There is this problem with cutting off the prayer hand
there is this problem with the other hand.
I was thinking of this couplet as I walked, as a kind of koan or troparion. Taggart also notes, elsewhere: “Ives was trying to protect a fading transcendentalism behind all the noise, no? That’s the unanswered question.” I admit I’m not very interested in unanswered questions, or in Transcendentalism. But I am interested in music, and in Ives, and in Taggart, and in prayer, and in obscure Cornish saints–and in knowing where to look, though if the agent of one’s sight is the hand rather than the eye, one runs into difficulties. How the body heals itself is not a condition of music, but we would perhaps be better off if it were, I mean, if we assumed it were, if we assumed music could somehow be enough.
Chase Twichell on “Fireworks or Gunfire?”
For many years my husband and I split our time 50/50 between Miami Beach and the Adirondack Mountains of upstate New York, as far north and as far south as we could get without leaving the country. It would be hard to find two places with less in common. Each became a dream when I was in the other. Having grown up in the northern mountains, Miami was completely alien to me, almost hallucinogenic. Yet when I was there, the strangeness of my native territory became clearer to me, especially the ritual murder of animals that takes place every fall. Miami’s violence was mostly human on human. The sound of fireworks, those beautiful aerial destructions, had always conjured gunfire for me. In this poem I was exploring the associative overlap between the two kinds of killing, and the irony of shooting calling up the sound of fireworks instead of the other way around, which seemed to me a reversal of the natural order of things.
Stephanie Burt on “Bleeding Hearts”
“Bleeding-Hearts” is the latest in a series of poems about animate or talking flora that I now realize I’ve been writing for something like 20 years; I’m not a gardener, just a plant fan. The subject chose me.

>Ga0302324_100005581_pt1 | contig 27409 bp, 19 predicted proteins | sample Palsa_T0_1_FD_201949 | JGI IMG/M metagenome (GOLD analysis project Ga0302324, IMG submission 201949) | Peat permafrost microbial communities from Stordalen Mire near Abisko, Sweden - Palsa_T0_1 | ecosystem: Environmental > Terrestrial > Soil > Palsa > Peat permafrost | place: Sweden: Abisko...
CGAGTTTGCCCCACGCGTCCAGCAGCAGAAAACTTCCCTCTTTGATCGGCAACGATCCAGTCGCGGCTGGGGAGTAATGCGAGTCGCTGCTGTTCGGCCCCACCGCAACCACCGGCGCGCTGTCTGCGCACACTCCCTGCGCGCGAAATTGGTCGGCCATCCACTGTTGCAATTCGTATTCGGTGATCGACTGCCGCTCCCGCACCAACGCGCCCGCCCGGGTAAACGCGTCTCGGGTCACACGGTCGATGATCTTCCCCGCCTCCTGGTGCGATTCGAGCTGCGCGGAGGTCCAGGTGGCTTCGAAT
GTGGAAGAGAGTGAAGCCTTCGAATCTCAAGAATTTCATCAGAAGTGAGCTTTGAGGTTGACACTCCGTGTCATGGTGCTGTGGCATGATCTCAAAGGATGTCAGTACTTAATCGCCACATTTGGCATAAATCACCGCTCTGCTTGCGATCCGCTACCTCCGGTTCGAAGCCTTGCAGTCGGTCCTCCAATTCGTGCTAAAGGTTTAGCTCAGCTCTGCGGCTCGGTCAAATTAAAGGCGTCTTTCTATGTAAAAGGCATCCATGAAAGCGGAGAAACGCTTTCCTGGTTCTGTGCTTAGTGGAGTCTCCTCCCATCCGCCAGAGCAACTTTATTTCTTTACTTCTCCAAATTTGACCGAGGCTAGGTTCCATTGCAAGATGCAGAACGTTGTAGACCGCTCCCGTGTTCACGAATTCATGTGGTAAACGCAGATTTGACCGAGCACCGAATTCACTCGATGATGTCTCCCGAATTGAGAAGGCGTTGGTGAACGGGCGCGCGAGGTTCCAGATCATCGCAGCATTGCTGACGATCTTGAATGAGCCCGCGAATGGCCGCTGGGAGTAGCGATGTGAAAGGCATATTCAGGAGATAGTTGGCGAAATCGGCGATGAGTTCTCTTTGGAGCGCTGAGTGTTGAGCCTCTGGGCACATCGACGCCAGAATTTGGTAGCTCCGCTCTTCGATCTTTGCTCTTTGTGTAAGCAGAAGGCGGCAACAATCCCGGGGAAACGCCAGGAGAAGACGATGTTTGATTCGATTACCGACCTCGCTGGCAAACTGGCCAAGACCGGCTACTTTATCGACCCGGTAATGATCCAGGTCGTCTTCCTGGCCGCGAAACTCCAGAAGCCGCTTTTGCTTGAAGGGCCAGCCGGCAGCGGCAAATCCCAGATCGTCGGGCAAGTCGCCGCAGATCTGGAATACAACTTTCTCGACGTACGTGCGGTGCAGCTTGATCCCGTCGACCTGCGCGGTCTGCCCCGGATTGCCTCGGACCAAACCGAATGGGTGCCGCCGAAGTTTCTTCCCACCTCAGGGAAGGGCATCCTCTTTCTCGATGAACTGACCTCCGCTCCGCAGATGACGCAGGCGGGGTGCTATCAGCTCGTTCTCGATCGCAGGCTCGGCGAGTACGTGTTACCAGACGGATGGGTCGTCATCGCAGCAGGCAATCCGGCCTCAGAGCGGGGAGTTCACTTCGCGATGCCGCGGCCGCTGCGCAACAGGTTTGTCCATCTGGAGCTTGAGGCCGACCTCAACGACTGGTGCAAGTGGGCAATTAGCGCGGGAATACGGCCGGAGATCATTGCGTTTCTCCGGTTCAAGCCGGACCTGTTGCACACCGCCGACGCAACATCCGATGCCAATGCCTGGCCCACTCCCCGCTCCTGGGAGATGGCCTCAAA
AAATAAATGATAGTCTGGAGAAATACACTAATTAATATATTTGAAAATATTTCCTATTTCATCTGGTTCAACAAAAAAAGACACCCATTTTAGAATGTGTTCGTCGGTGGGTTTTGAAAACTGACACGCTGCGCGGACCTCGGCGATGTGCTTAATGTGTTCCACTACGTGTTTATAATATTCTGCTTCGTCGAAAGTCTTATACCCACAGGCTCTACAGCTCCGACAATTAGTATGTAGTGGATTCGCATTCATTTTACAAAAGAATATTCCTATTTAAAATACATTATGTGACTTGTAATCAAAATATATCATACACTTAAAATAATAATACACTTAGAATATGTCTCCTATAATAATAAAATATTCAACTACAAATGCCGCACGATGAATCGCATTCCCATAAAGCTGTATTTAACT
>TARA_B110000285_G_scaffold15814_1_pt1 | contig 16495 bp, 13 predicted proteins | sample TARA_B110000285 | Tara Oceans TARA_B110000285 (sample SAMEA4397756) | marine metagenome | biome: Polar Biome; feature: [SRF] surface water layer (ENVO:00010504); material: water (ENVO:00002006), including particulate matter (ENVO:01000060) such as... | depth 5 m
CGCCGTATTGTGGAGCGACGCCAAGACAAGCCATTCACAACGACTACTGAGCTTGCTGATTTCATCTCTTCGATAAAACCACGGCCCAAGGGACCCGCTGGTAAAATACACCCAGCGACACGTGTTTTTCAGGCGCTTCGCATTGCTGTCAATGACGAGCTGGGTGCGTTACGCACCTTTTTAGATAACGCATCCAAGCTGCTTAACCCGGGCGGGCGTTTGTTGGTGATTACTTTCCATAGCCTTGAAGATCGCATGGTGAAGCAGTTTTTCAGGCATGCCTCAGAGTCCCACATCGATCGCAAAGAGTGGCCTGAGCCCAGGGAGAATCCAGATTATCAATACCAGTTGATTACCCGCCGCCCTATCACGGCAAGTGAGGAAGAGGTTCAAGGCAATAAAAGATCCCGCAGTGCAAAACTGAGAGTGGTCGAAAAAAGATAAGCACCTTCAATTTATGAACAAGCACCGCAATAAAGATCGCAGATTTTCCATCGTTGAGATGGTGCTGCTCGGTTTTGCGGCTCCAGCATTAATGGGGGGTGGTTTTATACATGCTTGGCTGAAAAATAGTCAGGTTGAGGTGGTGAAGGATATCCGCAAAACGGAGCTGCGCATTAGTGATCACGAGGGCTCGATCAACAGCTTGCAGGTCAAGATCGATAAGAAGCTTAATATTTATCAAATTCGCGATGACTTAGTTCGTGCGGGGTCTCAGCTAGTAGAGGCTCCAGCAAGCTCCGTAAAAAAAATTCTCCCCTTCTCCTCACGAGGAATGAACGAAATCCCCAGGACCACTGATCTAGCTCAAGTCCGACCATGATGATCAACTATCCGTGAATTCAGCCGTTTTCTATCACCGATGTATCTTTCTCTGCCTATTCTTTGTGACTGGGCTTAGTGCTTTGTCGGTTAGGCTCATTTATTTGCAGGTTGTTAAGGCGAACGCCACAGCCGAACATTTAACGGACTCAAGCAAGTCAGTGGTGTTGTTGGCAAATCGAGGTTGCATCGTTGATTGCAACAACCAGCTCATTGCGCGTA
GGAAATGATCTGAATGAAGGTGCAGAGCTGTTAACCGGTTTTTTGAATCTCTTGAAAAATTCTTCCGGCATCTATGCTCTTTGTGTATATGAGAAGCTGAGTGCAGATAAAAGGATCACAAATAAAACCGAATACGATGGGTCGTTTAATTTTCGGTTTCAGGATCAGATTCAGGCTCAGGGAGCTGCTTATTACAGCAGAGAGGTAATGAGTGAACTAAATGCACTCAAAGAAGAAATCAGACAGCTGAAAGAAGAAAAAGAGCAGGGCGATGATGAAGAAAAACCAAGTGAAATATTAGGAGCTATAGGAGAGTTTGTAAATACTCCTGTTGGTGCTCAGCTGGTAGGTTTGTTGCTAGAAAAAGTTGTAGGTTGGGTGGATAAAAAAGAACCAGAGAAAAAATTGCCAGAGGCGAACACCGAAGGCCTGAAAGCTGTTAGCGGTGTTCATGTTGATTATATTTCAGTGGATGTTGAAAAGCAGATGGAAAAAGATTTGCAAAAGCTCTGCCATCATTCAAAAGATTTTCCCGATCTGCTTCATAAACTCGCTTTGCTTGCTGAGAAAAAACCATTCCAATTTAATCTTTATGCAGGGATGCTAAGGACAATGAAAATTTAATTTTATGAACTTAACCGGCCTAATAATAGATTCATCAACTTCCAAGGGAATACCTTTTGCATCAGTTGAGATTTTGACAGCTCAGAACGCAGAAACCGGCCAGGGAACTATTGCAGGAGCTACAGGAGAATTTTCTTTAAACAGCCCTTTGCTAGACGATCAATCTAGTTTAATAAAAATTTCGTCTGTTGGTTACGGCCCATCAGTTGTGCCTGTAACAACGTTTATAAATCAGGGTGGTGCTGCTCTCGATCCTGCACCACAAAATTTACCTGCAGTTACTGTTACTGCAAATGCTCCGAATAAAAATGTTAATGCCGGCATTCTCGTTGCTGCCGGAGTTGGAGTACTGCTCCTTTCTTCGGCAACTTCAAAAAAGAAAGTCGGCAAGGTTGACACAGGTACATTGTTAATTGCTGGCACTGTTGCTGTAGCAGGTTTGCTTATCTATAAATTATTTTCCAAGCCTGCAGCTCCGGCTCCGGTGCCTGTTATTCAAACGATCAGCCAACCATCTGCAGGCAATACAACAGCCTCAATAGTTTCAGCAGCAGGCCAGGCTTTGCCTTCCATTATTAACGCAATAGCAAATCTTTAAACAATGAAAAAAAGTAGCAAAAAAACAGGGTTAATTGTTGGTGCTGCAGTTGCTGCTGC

The poem also belongs to a set of poems in which plants and animals and inanimate objects speak about, or for, some aspect of trans or queer identity; in this case the plants are nonbinary teens and young people, and every aspect of the literal plant that the poem describes stands for something important to some of the nonbinary young people I’ve had the good fortune to meet, or hear, or read. Some of them may be sending Plume their own poems, if not now, then soon.
Some of them are also– like me– X-Men fans; cisgender X-fans may never know (though I want them to know) how thoroughly X-Men stories can seem to fit trans people. In particular, and relevant to this poem, there’s some transmasculine symbolism available in the character of Logan, who is the best-known Wolverine– a good teacher who has had to survive and claim his masculinity for himself, and who is both uncommonly testosterone-fueled and (when well-written) compatible with feminist ideals! There’s also a good deal of trauma survival, escape from birth family, and taking-control-of-your-own-body in the story of Laura, who is also Wolverine (though she’s sometimes called X-23; please don’t call her that yourself– it’s a long story). Readers familiar with either or both Wolverines may be able to see super-powered teachers trying to keep their mutant students safe, as well as some Wolverines and other X-characters, in what is (or so I hope), for other readers, a poem about trans and nonbinary identity, and resilience, and growing up, and blood-red flowers, that makes sense if you never see any mutants inside.
Also it rhymes. Rhyme is fun, for me. Very few of my favorite contemporary US poets use rhyme a lot (a few do!), so I’m using it frequently until somebody arrives from the land of rhyme to ask for it back.